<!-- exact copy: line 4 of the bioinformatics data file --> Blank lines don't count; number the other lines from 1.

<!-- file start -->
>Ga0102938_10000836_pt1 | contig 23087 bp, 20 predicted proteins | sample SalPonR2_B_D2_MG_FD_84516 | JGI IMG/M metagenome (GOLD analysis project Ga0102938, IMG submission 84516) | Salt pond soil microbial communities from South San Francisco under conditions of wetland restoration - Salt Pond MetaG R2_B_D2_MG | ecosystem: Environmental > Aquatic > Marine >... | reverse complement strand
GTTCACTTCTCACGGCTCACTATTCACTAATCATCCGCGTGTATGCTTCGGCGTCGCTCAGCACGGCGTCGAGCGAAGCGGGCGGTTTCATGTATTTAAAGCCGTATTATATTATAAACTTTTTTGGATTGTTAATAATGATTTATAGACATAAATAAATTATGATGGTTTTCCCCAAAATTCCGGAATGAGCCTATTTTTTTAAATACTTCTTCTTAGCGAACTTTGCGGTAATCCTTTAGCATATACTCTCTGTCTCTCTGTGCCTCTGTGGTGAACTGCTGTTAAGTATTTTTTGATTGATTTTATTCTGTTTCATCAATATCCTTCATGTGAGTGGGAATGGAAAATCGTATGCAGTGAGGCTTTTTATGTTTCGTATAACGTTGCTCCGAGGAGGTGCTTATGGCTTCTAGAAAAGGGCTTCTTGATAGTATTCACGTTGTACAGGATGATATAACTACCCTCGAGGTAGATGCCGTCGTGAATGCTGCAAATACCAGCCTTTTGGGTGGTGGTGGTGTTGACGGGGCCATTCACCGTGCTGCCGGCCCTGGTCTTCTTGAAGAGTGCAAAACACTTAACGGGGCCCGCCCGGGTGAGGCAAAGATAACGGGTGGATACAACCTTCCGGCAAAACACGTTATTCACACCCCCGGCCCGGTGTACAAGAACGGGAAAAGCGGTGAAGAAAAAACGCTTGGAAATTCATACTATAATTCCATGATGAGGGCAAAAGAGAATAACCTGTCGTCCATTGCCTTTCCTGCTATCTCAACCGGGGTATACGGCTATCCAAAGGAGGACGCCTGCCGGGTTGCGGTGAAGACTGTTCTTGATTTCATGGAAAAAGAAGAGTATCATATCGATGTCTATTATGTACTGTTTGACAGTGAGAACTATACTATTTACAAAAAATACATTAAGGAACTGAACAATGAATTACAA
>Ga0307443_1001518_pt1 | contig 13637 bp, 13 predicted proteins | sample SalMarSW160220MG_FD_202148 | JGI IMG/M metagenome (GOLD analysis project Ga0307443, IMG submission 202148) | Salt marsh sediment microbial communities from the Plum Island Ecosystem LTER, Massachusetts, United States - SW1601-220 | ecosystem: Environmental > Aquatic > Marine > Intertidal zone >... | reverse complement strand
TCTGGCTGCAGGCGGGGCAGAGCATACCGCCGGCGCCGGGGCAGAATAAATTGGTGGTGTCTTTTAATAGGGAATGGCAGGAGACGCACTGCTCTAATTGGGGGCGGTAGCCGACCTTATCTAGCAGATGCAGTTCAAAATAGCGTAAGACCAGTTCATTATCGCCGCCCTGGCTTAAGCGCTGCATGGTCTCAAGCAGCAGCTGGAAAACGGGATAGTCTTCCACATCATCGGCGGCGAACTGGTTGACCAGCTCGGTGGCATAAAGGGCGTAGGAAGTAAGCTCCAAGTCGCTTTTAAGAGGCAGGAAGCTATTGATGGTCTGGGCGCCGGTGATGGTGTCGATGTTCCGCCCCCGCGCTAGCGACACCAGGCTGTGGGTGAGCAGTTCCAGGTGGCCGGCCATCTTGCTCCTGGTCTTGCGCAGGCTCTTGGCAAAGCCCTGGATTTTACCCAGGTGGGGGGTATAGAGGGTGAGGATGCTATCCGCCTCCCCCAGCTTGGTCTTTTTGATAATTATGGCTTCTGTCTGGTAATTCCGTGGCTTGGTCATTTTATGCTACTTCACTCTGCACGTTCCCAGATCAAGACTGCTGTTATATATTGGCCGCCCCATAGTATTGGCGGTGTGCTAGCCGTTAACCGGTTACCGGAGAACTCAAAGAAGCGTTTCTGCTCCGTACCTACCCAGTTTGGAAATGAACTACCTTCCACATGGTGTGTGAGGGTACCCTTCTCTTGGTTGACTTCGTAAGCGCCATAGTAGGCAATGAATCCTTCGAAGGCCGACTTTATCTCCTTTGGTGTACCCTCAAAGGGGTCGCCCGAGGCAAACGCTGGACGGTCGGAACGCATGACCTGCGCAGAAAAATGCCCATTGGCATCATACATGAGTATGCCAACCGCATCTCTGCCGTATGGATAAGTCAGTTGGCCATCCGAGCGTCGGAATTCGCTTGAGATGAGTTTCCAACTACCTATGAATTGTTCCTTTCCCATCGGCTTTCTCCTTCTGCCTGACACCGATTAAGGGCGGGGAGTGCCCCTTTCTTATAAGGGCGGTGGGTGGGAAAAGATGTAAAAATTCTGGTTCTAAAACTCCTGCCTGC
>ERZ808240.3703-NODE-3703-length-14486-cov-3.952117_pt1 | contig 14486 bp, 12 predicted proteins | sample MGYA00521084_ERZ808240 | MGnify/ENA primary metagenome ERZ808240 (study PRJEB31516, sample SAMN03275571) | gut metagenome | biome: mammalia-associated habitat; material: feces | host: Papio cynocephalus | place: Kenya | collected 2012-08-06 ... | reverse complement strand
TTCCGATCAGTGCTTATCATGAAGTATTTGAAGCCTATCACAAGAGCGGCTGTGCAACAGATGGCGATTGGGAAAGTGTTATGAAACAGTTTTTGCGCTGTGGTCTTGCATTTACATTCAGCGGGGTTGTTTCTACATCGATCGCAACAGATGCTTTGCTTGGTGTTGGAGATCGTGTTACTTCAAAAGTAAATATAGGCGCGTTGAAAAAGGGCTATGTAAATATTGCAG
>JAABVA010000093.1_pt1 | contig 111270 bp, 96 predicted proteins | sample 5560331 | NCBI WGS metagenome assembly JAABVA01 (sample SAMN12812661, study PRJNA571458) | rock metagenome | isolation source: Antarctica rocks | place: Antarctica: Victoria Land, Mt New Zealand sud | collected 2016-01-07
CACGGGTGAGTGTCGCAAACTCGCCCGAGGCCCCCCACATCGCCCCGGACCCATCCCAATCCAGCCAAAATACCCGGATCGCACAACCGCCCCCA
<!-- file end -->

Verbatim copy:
TCTGGCTGCAGGCGGGGCAGAGCATACCGCCGGCGCCGGGGCAGAATAAATTGGTGGTGTCTTTTAATAGGGAATGGCAGGAGACGCACTGCTCTAATTGGGGGCGGTAGCCGACCTTATCTAGCAGATGCAGTTCAAAATAGCGTAAGACCAGTTCATTATCGCCGCCCTGGCTTAAGCGCTGCATGGTCTCAAGCAGCAGCTGGAAAACGGGATAGTCTTCCACATCATCGGCGGCGAACTGGTTGACCAGCTCGGTGGCATAAAGGGCGTAGGAAGTAAGCTCCAAGTCGCTTTTAAGAGGCAGGAAGCTATTGATGGTCTGGGCGCCGGTGATGGTGTCGATGTTCCGCCCCCGCGCTAGCGACACCAGGCTGTGGGTGAGCAGTTCCAGGTGGCCGGCCATCTTGCTCCTGGTCTTGCGCAGGCTCTTGGCAAAGCCCTGGATTTTACCCAGGTGGGGGGTATAGAGGGTGAGGATGCTATCCGCCTCCCCCAGCTTGGTCTTTTTGATAATTATGGCTTCTGTCTGGTAATTCCGTGGCTTGGTCATTTTATGCTACTTCACTCTGCACGTTCCCAGATCAAGACTGCTGTTATATATTGGCCGCCCCATAGTATTGGCGGTGTGCTAGCCGTTAACCGGTTACCGGAGAACTCAAAGAAGCGTTTCTGCTCCGTACCTACCCAGTTTGGAAATGAACTACCTTCCACATGGTGTGTGAGGGTACCCTTCTCTTGGTTGACTTCGTAAGCGCCATAGTAGGCAATGAATCCTTCGAAGGCCGACTTTATCTCCTTTGGTGTACCCTCAAAGGGGTCGCCCGAGGCAAACGCTGGACGGTCGGAACGCATGACCTGCGCAGAAAAATGCCCATTGGCATCATACATGAGTATGCCAACCGCATCTCTGCCGTATGGATAAGTCAGTTGGCCATCCGAGCGTCGGAATTCGCTTGAGATGAGTTTCCAACTACCTATGAATTGTTCCTTTCCCATCGGCTTTCTCCTTCTGCCTGACACCGATTAAGGGCGGGGAGTGCCCCTTTCTTATAAGGGCGGTGGGTGGGAAAAGATGTAAAAATTCTGGTTCTAAAACTCCTGCCTGC